Sandown High Street 1970s.

Sandown High Street 1970s

 

At the far end of Sandown High Street, on the corner of Avenue Road, was the Library, where R had a Saturday job. Over it was a small museum. Nearby was the paper shop where M briefly had a paper round, delivering to Yaverland and Sandown zoo. I think I did it more often than she did. Olive’s was also near the library. Olive was a local councillor and dignitary. From memory, the shop was a hair-dressers that also sold alcohol. There were always numerous miniature bottles in the window. Then there was the Fisherman’s Snack Bar (later the Ocean Snack Bar), near the Nat West Bank. When John and I used to camp in Sandown in the late 1970s we always ate here; we called it the Fisherman’s nack. When we weren’t camping, we stayed at a lovely B & B at 5 New Street, Sandown.

 

Anton’s, the converted church that sold second-hand furniture, was away from the main shops in Station Avenue. I remember buying a dining/office chair here for John for Christmas and carrying it back home. The Stag pub was at the Lake end of The Broadway, at the junction with Beachfield Road. I had my first legal drink here when we were staying in New Street. Opposite here was the Barracks that later became a swimming pool, ‘The Heights’. On the other corner of Beachfield Road was a former church that had been converted to a pool hall. I particularly remember the walk up the hill from Ranelagh Road to Broadway School in October 1987, after the great hurricane. It was Harvest Festival and I had M in the buggy; there was debris everywhere.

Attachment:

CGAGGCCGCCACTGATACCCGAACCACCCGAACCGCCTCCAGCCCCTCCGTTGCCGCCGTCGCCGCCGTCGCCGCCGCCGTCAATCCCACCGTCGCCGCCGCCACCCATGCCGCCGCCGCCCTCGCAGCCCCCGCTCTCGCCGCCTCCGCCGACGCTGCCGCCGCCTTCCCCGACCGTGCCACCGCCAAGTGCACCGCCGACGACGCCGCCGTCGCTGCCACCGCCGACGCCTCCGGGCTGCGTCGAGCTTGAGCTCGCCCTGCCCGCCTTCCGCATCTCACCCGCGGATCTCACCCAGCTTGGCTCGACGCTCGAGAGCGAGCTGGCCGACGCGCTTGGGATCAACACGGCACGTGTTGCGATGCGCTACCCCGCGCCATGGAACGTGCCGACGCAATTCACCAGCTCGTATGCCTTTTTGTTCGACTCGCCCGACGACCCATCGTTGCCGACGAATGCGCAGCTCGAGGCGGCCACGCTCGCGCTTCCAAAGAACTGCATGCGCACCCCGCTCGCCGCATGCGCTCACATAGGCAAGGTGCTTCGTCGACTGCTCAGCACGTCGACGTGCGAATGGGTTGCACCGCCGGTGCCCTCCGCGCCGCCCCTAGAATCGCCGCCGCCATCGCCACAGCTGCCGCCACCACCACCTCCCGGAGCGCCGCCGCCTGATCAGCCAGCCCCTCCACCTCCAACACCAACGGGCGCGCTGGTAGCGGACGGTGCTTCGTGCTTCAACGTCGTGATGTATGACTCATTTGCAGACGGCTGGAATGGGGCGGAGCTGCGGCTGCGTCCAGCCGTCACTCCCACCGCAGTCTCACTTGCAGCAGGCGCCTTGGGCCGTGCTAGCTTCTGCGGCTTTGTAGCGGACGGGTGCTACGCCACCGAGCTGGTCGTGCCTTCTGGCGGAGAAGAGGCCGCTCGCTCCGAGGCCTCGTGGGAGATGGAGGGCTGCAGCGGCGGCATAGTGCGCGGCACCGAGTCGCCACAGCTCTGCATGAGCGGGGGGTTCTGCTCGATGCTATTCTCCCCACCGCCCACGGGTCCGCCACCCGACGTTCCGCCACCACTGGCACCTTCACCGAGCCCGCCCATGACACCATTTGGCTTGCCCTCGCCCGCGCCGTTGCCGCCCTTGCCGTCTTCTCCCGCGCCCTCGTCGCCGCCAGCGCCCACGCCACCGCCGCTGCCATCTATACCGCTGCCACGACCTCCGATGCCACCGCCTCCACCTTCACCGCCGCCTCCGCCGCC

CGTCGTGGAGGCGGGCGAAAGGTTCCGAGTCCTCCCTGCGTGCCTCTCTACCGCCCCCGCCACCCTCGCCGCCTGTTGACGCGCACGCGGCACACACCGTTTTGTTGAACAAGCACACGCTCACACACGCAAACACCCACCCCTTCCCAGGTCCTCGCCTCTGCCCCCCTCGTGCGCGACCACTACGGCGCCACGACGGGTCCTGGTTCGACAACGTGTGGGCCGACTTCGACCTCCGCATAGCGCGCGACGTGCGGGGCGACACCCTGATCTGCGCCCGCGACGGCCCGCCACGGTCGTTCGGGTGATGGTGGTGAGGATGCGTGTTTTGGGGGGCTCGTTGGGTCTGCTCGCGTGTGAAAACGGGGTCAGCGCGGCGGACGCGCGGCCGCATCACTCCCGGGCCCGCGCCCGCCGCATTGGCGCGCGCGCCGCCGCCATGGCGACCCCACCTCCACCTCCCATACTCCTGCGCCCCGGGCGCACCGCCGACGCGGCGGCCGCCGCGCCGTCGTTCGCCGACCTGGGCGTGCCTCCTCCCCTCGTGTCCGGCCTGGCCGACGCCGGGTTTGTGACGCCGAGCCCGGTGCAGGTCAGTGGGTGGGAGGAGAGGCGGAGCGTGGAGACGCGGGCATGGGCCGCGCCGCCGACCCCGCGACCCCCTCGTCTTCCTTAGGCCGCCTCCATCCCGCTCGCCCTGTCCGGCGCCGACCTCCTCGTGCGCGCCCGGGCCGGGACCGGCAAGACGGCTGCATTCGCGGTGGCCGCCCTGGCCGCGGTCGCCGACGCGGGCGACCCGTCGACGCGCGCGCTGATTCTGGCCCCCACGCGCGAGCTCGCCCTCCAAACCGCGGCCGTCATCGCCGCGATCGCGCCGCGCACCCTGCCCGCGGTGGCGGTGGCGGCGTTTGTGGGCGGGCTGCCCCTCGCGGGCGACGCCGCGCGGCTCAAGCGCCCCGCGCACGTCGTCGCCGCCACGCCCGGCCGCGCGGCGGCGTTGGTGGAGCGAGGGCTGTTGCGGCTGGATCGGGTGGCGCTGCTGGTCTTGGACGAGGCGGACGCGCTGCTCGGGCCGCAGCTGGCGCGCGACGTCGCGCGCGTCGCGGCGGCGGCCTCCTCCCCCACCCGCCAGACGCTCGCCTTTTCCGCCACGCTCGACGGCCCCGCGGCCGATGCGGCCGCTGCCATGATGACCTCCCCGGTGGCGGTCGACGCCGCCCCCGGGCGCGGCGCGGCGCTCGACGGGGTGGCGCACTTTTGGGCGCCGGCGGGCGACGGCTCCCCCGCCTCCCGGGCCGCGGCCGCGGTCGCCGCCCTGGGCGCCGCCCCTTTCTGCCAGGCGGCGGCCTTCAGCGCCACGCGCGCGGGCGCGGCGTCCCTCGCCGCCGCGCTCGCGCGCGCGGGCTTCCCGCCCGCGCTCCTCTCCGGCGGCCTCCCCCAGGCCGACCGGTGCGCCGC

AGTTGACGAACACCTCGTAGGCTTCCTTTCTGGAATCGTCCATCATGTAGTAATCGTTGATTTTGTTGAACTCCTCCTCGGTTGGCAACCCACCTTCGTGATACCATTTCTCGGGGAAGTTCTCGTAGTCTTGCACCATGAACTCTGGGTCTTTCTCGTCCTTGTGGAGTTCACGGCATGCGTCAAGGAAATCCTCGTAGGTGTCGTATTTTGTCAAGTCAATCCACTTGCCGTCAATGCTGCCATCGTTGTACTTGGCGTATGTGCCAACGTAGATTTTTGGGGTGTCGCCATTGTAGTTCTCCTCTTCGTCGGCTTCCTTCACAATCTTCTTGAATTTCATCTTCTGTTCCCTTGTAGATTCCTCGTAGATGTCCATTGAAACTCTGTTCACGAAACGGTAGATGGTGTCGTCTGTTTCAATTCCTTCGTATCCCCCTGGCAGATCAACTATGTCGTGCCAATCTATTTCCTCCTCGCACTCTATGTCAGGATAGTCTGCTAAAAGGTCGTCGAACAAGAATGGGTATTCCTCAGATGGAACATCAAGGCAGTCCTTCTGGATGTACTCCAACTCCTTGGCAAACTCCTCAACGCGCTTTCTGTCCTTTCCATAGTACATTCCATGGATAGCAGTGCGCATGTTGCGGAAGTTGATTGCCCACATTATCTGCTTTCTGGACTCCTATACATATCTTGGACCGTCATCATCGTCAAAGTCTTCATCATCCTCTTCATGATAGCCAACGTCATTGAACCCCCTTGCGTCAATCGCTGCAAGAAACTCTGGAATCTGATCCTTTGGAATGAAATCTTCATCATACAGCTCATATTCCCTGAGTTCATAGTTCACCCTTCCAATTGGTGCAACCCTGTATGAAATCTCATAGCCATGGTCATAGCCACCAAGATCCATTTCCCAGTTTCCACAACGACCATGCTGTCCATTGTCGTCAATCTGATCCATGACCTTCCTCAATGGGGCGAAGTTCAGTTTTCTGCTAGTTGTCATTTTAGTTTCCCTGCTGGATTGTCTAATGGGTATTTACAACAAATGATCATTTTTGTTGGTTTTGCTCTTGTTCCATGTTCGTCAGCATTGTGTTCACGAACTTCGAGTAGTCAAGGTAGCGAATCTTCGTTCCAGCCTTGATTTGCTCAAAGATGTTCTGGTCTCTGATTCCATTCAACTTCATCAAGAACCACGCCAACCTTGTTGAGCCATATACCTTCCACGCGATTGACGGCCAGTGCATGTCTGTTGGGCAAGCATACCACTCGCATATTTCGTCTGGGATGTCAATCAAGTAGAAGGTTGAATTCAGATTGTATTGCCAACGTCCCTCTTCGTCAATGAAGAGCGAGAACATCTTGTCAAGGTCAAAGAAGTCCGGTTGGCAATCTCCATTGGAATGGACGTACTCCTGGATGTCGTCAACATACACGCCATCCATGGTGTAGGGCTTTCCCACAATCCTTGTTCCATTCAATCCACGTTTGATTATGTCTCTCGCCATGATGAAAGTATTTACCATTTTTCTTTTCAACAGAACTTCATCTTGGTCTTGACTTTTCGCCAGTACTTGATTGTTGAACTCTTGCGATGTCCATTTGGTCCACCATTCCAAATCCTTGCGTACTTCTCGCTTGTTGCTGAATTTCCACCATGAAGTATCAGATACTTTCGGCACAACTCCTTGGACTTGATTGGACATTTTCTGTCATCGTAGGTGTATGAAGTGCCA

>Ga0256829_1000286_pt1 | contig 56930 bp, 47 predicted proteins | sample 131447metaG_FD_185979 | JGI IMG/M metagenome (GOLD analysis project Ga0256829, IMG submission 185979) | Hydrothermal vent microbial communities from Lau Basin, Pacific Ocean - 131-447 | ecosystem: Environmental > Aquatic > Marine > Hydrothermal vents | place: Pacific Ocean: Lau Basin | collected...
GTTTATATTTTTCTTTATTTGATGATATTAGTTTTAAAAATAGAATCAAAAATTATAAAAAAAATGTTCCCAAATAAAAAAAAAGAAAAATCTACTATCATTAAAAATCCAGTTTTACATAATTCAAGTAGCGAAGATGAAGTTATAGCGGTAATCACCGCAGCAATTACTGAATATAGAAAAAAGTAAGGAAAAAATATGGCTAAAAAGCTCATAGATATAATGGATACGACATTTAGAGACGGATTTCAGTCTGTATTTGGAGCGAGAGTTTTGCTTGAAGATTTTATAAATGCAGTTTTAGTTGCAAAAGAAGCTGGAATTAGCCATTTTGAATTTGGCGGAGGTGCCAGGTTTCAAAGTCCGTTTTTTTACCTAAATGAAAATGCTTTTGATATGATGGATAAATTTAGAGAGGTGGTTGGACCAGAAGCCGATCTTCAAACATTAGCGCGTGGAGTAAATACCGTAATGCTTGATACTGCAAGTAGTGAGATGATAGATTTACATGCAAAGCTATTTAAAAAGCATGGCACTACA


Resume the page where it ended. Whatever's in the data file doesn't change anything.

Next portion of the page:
My first memories of Sandown station were as a holiday maker. In the 1970s, children used to meet summer trains with old prams, offering to transport cases to hotels for a few pence. Lake station was opened as an additional halt whilst we lived there. Once again, from both Sandown and Lake, I could hear the trains and even catch a glimpse of them from Lake, as I looked down the alleyway opposite my house. When I holidayed in Lake, at the age of fourteen, I attended my first discos at Manor House Ballroom in Lake, dancing to such things as Spirit in the Sky. I had my first kiss in Brownlow Road after one of these discos.

 

As a resident and if we were on holiday at the time, we attended Sandown Carnival. There were two each year, always on a Wednesday. The main procession on the last Wednesday in July and the illuminated carnival a month later. The children always entered these and also the carnivals of other island towns and the regatta fancy-dress parades. Initially they were part of school entries but later we went it alone, both as walking entries and as decorated cars. As they became teenagers, carnival entries took on a commercial turn, with people spending hundreds of hours and a considerable amount of money creating elaborate floats. I preferred the ’homemade’ ethos, where everyone could join in but I suppose that was less appealing to the tourists. We had some success with our entries which included 101 Dalmations (but we lost 99), a jungle, the birds and the bees and a Medieval castle. I usually came up with the ideas and art work, mum would be involved in costume creation and Chris did the construction work. One year R did the entire parade on home-made stilts with the school’s circus entry. When the school entry had a ‘spooky’ theme R went as a headless person, carrying the head and shoulders of a doll (intended for playing hairdressers) under her arm. The most significant carnival memory is 1993, when I was dressed as a cat. I believe the theme was Noah’s Ark. I had driven the girls down in the car and cat costumes not being famed for pockets, had given my car keys to Chris who had come down later with mum. They then went home forgetting that they had my keys. I was then faced with a mile’s walk dressed as a cat. It was debatable whether or not I would look more conspicuous with or without the tail. I chose to keep the tail on, hoping that people would realise it was fancy dress.

Castle Float Sandown Carnival c 1994

The Castle Carnival Float c. 1994